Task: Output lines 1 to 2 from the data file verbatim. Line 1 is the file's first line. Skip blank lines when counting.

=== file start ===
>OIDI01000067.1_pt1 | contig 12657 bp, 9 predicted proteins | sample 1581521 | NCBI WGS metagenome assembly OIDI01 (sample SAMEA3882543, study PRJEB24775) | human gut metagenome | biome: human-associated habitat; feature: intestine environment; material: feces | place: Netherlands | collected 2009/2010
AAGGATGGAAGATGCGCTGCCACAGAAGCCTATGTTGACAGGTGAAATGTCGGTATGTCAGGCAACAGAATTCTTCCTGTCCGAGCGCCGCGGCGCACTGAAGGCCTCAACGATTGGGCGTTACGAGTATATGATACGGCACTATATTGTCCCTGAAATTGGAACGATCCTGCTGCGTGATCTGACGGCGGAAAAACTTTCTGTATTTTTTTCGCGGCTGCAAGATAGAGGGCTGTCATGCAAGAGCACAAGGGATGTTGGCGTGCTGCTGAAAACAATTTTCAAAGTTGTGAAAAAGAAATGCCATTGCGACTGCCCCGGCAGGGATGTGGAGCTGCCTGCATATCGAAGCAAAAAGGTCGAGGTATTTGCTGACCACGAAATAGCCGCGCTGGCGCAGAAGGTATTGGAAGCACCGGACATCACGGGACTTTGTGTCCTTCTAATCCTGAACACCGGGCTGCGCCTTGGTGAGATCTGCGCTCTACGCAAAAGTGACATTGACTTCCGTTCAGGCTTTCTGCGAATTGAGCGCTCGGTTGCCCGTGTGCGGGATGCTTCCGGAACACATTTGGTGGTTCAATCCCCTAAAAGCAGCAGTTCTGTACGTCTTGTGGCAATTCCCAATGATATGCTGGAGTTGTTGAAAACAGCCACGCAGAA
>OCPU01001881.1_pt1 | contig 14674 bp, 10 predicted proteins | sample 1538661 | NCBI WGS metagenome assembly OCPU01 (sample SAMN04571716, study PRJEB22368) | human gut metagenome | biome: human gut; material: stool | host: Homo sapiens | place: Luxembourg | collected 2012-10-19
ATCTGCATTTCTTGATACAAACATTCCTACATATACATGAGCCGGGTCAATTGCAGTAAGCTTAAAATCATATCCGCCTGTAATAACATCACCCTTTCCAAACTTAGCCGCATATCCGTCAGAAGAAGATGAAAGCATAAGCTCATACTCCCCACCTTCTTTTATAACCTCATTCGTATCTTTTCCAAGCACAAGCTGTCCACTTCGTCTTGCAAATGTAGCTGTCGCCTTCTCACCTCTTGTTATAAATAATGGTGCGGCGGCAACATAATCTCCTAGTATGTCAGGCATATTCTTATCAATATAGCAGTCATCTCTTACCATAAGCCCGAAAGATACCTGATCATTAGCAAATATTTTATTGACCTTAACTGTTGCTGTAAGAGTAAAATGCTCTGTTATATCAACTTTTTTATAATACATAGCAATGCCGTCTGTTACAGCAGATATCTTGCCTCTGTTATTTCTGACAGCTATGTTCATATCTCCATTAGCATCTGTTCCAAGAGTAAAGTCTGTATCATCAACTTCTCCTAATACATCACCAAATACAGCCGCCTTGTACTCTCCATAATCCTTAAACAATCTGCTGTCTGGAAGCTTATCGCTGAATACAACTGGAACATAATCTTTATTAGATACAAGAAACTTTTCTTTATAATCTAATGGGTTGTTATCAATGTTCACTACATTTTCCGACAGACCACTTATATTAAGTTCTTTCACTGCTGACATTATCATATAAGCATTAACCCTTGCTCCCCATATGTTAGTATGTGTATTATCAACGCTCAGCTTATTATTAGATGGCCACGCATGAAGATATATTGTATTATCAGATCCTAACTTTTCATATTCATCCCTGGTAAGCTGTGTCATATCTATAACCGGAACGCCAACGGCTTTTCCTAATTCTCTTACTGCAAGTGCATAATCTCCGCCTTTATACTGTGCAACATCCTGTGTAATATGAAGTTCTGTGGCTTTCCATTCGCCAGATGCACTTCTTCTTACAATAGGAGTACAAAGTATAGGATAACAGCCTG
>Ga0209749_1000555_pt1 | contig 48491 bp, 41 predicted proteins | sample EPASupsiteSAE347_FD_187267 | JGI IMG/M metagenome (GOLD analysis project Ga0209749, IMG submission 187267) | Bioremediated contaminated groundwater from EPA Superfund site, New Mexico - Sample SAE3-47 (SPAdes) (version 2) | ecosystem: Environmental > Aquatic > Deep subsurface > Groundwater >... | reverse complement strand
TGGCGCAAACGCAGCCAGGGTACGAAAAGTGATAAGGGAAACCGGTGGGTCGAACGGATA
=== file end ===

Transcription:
>OIDI01000067.1_pt1 | contig 12657 bp, 9 predicted proteins | sample 1581521 | NCBI WGS metagenome assembly OIDI01 (sample SAMEA3882543, study PRJEB24775) | human gut metagenome | biome: human-associated habitat; feature: intestine environment; material: feces | place: Netherlands | collected 2009/2010
AAGGATGGAAGATGCGCTGCCACAGAAGCCTATGTTGACAGGTGAAATGTCGGTATGTCAGGCAACAGAATTCTTCCTGTCCGAGCGCCGCGGCGCACTGAAGGCCTCAACGATTGGGCGTTACGAGTATATGATACGGCACTATATTGTCCCTGAAATTGGAACGATCCTGCTGCGTGATCTGACGGCGGAAAAACTTTCTGTATTTTTTTCGCGGCTGCAAGATAGAGGGCTGTCATGCAAGAGCACAAGGGATGTTGGCGTGCTGCTGAAAACAATTTTCAAAGTTGTGAAAAAGAAATGCCATTGCGACTGCCCCGGCAGGGATGTGGAGCTGCCTGCATATCGAAGCAAAAAGGTCGAGGTATTTGCTGACCACGAAATAGCCGCGCTGGCGCAGAAGGTATTGGAAGCACCGGACATCACGGGACTTTGTGTCCTTCTAATCCTGAACACCGGGCTGCGCCTTGGTGAGATCTGCGCTCTACGCAAAAGTGACATTGACTTCCGTTCAGGCTTTCTGCGAATTGAGCGCTCGGTTGCCCGTGTGCGGGATGCTTCCGGAACACATTTGGTGGTTCAATCCCCTAAAAGCAGCAGTTCTGTACGTCTTGTGGCAATTCCCAATGATATGCTGGAGTTGTTGAAAACAGCCACGCAGAA